When you’re the sister of and a criminal defense lawyer for a major Dutch crime boss, and you secretly record everything and decide to turn it over to the state, sometimes you don’t live for long – though long enough to see your book get published in English and become a mini-series.
“We now live in a culture in which there are no clear distinctions between highbrow, middlebrow, and lowbrow culture. It stands to reason that in a society in which speaking in a recognizably ‘highbrow’ way confers no benefits, dictionaries will likely matter less.” There’s an exception, though: When the current U.S. president and his administration try to bend words to mean something they do not, dictionaries are striking back.
Viet Thanh Nguyen: “Seeing my son reading, I realize he is taking one step further on his own road to independence, to being a border-crosser, someone who makes his own decisions, including what he reads and what he believes. Perhaps that’s why seeing him read on his own is tinged with melancholy. I remember my own loss and I sense the loss that is yet to come, when he is no longer all mine.”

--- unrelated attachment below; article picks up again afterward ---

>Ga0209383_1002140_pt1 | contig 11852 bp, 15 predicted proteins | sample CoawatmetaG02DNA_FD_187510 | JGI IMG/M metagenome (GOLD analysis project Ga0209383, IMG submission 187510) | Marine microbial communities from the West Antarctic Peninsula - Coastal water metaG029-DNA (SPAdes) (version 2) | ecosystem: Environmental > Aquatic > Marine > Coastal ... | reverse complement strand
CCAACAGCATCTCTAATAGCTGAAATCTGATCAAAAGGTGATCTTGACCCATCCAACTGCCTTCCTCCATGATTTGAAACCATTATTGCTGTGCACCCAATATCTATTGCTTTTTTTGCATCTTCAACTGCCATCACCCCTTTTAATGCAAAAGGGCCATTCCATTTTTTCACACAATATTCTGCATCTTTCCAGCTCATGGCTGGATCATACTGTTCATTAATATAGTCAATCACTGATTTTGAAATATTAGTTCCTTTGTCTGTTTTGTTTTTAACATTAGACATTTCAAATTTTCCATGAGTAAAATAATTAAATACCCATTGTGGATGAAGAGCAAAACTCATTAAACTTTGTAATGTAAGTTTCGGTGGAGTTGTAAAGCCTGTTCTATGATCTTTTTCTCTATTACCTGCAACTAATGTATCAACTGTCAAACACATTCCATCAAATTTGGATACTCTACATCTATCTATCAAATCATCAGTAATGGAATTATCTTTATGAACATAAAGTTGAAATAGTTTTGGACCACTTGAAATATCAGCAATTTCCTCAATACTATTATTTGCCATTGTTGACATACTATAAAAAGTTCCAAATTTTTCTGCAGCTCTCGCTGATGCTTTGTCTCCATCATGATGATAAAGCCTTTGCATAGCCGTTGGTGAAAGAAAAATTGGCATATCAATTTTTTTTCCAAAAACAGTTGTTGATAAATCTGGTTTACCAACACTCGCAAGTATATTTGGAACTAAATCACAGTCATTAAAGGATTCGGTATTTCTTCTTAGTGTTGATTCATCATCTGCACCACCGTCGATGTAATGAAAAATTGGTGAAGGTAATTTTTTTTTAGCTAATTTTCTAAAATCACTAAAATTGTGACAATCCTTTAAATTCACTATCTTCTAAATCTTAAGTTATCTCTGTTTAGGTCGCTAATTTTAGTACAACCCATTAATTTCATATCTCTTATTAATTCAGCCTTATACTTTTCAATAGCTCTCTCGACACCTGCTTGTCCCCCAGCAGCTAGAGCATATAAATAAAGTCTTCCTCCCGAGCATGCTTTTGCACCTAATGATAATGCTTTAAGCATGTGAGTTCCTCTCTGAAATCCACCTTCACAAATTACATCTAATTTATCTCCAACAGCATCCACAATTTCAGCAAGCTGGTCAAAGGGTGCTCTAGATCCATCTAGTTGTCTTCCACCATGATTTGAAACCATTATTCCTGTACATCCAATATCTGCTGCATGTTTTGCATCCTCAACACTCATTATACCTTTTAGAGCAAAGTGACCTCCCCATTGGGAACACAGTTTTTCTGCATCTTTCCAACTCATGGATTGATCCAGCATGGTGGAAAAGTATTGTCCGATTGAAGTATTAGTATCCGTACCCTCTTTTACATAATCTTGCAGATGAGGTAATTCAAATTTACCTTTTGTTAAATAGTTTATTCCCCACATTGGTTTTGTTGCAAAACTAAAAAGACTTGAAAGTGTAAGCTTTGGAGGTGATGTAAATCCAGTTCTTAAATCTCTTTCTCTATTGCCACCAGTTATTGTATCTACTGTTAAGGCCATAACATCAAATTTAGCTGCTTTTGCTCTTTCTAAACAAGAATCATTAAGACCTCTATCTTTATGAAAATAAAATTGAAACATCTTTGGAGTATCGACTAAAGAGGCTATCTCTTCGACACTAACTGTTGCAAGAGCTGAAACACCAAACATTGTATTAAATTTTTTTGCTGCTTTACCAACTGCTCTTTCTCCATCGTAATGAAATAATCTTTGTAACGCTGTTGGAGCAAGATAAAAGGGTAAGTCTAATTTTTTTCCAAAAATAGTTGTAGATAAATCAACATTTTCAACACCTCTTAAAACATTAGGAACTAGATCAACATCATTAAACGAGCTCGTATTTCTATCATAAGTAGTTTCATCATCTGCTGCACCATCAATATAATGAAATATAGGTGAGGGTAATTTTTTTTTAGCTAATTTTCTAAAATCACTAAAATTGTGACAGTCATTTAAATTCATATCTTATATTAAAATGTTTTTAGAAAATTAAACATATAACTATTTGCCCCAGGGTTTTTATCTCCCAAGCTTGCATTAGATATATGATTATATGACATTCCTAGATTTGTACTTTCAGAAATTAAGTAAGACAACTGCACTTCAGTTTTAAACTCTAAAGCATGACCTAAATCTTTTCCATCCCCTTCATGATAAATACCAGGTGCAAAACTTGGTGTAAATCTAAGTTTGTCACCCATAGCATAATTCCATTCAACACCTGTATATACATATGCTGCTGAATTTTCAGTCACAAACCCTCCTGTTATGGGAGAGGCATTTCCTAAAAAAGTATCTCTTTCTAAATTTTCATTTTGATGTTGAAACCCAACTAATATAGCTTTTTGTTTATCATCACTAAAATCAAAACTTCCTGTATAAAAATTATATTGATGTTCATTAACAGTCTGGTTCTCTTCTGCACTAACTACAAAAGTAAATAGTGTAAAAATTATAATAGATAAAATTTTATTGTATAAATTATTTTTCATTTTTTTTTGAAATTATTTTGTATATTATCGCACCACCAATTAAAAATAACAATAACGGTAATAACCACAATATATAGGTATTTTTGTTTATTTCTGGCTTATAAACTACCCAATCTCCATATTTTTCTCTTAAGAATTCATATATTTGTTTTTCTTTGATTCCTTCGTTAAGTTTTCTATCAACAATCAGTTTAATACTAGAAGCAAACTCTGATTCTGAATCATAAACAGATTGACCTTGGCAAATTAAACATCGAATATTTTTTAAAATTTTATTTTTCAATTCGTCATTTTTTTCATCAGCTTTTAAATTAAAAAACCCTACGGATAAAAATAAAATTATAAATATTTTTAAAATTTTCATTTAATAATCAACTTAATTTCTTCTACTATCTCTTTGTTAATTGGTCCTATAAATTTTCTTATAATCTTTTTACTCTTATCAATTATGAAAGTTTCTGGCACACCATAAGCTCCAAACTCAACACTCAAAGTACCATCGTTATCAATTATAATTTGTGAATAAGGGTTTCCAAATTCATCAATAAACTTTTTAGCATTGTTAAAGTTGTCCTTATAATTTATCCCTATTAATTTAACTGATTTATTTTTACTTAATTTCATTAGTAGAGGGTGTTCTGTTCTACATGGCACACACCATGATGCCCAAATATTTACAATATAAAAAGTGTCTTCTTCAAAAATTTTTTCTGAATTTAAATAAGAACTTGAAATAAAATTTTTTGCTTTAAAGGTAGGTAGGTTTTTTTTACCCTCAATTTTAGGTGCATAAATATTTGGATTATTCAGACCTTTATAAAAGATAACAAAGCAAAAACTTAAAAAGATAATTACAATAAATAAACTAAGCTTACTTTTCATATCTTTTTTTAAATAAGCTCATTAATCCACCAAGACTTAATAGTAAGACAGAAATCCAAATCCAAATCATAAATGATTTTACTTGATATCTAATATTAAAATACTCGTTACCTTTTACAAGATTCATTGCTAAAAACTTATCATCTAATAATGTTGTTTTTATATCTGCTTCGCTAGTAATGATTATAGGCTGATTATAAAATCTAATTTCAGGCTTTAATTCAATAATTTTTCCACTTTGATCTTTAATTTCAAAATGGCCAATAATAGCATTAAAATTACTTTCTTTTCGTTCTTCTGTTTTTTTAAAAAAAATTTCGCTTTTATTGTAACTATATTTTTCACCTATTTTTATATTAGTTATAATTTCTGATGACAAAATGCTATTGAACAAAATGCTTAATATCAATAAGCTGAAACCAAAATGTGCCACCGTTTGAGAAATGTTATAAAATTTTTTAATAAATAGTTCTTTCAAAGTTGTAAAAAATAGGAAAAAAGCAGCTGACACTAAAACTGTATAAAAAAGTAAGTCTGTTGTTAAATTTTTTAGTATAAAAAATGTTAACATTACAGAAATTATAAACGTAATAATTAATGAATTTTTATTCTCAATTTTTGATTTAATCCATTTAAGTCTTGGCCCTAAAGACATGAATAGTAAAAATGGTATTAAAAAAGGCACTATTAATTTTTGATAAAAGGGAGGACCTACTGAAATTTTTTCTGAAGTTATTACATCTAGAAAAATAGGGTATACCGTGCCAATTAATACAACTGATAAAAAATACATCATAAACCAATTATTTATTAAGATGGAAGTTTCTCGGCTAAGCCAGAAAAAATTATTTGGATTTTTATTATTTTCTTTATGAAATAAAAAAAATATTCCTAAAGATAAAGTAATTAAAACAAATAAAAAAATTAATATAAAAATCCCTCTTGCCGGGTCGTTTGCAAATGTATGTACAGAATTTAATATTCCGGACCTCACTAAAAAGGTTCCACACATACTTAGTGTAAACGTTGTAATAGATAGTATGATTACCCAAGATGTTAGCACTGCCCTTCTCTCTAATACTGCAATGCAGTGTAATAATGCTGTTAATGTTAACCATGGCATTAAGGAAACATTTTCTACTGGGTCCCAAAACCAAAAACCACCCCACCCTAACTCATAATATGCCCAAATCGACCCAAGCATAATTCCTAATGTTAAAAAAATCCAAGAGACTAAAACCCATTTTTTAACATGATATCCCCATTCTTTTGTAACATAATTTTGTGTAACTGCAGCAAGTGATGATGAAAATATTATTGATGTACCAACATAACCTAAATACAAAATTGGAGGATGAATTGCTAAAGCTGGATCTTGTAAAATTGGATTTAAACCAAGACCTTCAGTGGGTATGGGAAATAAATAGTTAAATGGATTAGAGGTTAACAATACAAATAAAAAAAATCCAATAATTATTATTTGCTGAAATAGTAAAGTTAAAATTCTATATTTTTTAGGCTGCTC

The Hate U Give book cover illustrator Debra Cartwright on what happened when the studio took over: “So much money was thrown behind the movie, and so much marketing was thrown behind it, and it’s just like, you can tell who Hollywood is pushing to be in the limelight, and everybody knows it has a lot to do with appearance, but it also is still being driven a bit by colorism. Not a bit. It is.”
Jason Reynolds, who produces high-quality, award-winning young adult books (and now middle grade books too) at an astonishing clip, explains his strategy to get kids reading: “Young people – especially young men – it’s not that they hate reading, it’s that they hate boredom. So my thing was: I need to write a story that is interesting, that is gripping, that can connect to them and their experiences, and write something that’s not very intimidating.”